Happy Mardi Gras! Mardi Gras, French for Fat Tuesday, refer to “events of the Carnival celebrations, beginning on or after the Epiphany or Kings day and culminating on the day before Ash Wednesday (Wikipedia)“. It celebrates the last night of eating richer, fatty foods before fasting for Lent, which begins on Ash Wednesday, and has its origins rooted in medieval Europe.
To celebrate, people often wear masks and costumes and participate in dancing, sports competitions and parades. While not observed nationally in the U.S., traditionally French cities and regions in the country have notable celebrations, such as New Orleans, LA.
WeatherBug’s New Orleans forecast shows rain showers Tuesday and a chance of rain Wednesday night, so be sure to pack an umbrella and a coat!
There are 5 main traditions of Mardi Gras in New Orleans — here are the real meanings behind these traditions:
- Wearing of Masks – During early Mardi Gras celebrations hundreds of years ago, people wore masks to escape class constraints and social demands. While wearing a mask, participants could mingle with people from different classes.
- The Flambeaux Tradition – Flambeaux, French for flame-torch, was a tradition where slaves or free African Americans carried shredded rope, soaked in resin, through the streets so nighttime revelers could enjoy festivities after dark. Today, flambeaux carriers have transformed the tradition into a performance, dancing and spinning their kerosene lights.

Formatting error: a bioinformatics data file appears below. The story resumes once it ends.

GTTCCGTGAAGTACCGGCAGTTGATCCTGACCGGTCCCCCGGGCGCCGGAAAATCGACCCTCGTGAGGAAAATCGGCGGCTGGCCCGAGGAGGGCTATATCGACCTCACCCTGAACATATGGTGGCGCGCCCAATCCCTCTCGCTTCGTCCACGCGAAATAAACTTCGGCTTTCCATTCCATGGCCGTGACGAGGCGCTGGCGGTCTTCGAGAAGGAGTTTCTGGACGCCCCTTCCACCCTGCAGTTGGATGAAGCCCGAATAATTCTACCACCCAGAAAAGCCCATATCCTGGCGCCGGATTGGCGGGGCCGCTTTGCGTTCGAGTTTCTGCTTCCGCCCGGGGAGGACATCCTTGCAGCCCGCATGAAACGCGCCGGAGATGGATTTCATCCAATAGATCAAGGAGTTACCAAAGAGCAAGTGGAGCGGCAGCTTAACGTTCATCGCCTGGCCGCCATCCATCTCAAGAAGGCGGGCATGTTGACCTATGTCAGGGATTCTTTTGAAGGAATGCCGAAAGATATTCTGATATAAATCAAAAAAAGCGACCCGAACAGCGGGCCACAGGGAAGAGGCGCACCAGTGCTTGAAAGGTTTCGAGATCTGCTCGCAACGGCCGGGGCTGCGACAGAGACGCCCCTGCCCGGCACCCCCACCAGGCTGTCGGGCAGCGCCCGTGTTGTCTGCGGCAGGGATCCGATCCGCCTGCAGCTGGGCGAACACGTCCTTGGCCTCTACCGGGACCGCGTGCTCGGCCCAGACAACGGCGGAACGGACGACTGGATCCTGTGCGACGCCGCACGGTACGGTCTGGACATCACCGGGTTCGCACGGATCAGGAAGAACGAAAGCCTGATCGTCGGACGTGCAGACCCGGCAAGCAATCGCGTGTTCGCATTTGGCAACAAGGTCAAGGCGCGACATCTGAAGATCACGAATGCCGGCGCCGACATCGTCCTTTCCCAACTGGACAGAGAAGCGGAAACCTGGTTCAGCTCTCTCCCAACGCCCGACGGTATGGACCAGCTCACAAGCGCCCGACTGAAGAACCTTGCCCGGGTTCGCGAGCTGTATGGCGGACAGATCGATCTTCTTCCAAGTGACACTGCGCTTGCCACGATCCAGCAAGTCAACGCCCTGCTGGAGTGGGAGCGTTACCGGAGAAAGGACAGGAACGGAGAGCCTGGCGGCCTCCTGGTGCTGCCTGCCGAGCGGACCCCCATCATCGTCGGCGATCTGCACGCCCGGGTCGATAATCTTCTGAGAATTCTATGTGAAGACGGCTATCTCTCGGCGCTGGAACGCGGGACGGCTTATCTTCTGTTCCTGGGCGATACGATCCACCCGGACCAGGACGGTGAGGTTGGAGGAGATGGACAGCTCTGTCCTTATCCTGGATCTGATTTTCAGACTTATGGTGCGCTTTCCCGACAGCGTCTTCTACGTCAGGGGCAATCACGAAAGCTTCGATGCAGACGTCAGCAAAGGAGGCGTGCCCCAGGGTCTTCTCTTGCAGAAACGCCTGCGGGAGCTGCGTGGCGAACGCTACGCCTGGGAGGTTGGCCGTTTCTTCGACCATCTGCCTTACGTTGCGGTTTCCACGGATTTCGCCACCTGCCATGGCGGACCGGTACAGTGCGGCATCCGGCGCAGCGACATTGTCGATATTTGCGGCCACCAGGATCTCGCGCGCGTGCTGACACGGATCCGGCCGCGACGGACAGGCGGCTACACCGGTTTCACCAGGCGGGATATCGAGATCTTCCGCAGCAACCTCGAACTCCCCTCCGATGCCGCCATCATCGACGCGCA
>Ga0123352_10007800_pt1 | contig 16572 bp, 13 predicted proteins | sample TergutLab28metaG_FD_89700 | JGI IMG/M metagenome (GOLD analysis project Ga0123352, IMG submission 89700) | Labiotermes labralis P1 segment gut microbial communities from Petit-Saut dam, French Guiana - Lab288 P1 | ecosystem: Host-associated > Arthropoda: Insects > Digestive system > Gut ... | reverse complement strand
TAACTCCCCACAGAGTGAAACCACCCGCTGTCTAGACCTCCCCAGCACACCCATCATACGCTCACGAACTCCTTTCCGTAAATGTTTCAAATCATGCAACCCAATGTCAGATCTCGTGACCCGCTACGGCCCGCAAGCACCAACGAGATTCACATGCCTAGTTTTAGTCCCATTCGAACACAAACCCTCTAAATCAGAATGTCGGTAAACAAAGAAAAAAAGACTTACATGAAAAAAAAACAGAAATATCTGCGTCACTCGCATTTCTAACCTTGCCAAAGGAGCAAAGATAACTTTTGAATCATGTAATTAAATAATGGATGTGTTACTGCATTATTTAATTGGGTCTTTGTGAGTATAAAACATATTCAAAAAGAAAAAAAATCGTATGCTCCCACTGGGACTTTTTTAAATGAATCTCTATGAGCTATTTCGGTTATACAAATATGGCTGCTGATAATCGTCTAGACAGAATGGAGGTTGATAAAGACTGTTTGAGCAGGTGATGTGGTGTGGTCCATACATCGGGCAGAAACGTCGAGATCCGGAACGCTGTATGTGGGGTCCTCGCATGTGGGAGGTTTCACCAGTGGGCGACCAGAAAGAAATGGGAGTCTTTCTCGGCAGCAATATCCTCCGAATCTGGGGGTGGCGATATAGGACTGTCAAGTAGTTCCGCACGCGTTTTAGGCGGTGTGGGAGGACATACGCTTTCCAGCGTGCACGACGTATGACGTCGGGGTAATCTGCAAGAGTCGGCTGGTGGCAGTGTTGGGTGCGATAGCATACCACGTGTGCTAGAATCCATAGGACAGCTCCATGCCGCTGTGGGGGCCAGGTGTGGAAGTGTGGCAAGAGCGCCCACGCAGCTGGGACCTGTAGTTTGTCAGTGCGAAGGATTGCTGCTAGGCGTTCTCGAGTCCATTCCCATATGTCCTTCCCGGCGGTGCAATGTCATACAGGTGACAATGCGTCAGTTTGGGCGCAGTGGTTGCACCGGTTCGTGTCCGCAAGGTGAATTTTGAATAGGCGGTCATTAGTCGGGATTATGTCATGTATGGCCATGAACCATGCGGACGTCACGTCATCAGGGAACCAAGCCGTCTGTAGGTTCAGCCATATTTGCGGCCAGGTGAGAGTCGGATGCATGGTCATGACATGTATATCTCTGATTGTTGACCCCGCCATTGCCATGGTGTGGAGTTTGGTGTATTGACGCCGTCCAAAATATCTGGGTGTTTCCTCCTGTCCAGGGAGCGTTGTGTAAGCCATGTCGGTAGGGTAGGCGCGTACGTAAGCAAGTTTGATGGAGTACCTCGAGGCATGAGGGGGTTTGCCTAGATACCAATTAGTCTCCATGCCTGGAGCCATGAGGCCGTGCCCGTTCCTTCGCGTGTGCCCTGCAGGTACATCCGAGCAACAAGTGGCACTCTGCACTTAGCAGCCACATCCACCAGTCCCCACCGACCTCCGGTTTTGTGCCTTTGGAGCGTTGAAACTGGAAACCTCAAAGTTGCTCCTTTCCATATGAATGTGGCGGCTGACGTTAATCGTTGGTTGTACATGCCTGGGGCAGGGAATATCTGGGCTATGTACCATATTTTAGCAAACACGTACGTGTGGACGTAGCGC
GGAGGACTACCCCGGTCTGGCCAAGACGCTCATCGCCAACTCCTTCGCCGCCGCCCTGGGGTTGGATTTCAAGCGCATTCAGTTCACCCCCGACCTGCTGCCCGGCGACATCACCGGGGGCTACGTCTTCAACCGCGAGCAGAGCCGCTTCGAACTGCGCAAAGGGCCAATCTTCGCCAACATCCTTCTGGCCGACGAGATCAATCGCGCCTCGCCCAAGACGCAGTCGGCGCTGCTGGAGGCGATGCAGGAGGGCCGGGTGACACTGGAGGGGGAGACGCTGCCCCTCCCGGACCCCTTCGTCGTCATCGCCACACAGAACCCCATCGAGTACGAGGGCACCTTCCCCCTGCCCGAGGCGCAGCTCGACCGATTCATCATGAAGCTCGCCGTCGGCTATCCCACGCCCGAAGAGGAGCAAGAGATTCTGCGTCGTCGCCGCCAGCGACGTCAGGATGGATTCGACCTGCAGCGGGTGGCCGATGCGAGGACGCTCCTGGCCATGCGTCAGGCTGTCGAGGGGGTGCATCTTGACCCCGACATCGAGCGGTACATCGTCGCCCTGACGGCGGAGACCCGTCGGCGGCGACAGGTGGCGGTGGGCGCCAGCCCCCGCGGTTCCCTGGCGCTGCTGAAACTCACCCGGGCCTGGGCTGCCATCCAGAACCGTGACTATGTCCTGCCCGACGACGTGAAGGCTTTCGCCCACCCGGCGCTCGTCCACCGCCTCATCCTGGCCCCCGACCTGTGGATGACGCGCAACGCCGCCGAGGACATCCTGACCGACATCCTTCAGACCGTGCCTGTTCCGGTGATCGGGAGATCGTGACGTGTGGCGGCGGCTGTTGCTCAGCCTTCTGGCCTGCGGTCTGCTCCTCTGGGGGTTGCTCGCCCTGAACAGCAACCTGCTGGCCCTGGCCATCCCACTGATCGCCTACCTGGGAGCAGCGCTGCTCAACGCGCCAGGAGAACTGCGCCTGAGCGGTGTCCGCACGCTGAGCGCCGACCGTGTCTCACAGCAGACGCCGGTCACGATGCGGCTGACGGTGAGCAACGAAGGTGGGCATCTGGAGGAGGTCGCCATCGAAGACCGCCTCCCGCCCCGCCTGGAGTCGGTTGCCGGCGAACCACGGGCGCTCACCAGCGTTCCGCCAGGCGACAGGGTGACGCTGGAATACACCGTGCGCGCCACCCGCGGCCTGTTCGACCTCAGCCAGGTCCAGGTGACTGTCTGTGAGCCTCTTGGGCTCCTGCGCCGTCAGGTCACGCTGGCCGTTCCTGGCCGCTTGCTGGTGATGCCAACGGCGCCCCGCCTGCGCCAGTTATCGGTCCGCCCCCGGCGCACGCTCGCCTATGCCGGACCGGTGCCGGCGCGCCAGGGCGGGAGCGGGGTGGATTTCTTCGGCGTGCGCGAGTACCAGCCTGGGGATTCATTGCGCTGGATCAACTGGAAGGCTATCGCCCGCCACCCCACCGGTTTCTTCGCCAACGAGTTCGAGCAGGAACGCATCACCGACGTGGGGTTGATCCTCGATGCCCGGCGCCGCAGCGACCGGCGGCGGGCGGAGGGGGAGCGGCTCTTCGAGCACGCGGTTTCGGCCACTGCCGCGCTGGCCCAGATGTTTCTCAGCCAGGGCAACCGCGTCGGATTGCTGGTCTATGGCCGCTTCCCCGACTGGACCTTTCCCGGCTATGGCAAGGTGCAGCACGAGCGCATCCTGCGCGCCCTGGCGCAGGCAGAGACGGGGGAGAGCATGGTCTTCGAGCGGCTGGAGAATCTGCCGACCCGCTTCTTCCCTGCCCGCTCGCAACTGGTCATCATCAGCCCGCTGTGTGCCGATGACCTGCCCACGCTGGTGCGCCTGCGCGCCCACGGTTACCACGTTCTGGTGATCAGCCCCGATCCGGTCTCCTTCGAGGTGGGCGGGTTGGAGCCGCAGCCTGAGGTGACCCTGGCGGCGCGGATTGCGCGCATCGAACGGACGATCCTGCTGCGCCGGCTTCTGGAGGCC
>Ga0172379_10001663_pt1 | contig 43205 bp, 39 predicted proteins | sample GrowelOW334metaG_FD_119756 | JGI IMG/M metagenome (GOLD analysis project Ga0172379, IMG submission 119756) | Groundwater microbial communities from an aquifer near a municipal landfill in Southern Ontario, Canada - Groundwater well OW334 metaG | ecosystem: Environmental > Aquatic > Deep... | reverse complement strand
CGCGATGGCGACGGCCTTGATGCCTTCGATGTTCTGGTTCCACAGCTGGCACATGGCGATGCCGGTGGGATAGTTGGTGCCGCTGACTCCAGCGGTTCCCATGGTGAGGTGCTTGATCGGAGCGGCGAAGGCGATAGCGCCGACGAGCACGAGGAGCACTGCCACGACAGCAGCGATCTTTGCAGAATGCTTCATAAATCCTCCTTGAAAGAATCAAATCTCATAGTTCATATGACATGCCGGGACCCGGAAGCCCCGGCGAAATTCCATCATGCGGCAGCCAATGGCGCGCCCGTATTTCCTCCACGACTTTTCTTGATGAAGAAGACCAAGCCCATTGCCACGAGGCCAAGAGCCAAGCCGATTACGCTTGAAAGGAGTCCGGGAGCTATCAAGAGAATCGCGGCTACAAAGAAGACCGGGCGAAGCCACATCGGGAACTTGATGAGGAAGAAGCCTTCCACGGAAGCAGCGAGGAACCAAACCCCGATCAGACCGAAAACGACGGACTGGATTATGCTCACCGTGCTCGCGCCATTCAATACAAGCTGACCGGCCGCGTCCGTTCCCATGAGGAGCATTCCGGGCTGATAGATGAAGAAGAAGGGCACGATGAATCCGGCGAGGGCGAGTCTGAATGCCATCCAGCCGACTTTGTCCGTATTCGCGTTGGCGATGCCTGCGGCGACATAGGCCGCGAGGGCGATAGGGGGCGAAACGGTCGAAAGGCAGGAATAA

- The Throwing of Beads – The color of the beads was determined by the king of the first daytime Carnival in 1872. He wanted the colors to be royal colors – purple for justice, gold for power and green for faith. The idea behind this tradition was to toss the color to the person who exhibited the color’s meaning.
- Rex, the King of Carnival – Each year in New Orleans, a king is crowned by the Rex Organization and referred to as Rex. The very first Rex was the Grand Duke Alexis of Russia and since, each Rex has been a prominent person in New Orleans. The Rex is given the ‘Key to the City’ by the Mayor.
- Handing Out Zulu Coconuts – The Zulu Social Aid and Pleasure Club is one of the oldest traditionally black parade hosts in Mardi Gras history. The organization hands out Zulu coconuts, called “golden nuggets”, with the earliest reference to these coconuts appearing in 1910. The first coconuts were handed out in their normal, hairy state, but years later, Zulu members started painting and decorating them before handing them out. Getting a Zulu coconut is one of the most sought after traditions during Mardi Gras.
Party Hard. Know Before™.
The WeatherBug – Earth Networks Team